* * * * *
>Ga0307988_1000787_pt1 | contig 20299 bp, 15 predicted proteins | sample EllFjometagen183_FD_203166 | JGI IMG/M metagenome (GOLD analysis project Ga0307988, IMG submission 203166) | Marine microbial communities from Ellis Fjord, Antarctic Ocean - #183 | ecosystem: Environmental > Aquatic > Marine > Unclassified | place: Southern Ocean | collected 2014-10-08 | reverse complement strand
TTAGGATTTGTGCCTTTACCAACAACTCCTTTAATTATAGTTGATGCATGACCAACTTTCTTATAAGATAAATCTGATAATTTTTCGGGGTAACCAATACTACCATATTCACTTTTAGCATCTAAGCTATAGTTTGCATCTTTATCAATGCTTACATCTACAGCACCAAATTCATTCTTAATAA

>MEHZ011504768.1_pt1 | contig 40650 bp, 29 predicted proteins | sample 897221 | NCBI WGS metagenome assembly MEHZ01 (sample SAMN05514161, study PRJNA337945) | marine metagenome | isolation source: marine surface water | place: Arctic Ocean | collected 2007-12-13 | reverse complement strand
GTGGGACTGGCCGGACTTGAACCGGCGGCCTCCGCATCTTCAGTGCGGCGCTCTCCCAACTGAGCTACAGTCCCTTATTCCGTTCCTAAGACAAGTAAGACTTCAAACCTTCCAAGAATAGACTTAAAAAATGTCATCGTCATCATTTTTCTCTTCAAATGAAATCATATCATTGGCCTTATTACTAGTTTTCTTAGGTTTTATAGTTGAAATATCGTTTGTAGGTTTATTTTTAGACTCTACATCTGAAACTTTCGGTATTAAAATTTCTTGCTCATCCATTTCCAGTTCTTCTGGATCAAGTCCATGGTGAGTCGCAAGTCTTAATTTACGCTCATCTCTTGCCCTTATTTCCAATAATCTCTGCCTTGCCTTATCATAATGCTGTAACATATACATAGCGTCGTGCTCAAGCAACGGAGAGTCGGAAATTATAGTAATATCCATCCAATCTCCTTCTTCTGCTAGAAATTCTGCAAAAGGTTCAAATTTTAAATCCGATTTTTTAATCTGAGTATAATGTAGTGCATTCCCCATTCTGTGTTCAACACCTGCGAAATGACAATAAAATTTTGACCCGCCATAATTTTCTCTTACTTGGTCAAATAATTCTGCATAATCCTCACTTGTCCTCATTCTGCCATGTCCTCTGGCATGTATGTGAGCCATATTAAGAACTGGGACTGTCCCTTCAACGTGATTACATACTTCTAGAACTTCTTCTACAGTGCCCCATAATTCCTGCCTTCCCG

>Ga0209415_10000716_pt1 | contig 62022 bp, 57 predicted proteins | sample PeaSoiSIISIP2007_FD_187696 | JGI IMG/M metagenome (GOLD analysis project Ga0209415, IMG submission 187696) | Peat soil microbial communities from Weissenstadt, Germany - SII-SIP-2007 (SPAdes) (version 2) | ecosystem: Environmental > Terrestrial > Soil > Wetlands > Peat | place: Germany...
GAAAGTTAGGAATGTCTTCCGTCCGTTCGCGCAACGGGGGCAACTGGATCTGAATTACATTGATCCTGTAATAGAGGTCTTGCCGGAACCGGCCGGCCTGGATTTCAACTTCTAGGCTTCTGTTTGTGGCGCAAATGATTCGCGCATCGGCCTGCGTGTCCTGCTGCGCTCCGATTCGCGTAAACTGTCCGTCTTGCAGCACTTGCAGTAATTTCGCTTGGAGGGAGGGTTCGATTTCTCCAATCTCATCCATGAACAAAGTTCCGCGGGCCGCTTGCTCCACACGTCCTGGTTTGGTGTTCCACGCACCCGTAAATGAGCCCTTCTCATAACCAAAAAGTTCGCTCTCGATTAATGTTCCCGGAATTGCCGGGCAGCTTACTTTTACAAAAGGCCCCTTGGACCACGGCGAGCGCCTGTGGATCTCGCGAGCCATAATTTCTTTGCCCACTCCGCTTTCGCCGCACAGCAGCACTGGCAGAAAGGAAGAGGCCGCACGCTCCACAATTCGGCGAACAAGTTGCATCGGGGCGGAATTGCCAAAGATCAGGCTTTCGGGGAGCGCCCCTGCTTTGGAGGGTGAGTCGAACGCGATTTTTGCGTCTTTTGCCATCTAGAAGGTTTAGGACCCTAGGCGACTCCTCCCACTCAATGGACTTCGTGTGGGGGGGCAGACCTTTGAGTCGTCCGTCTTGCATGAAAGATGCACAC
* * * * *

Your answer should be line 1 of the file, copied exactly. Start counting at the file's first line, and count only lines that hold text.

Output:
>Ga0307988_1000787_pt1 | contig 20299 bp, 15 predicted proteins | sample EllFjometagen183_FD_203166 | JGI IMG/M metagenome (GOLD analysis project Ga0307988, IMG submission 203166) | Marine microbial communities from Ellis Fjord, Antarctic Ocean - #183 | ecosystem: Environmental > Aquatic > Marine > Unclassified | place: Southern Ocean | collected 2014-10-08 | reverse complement strand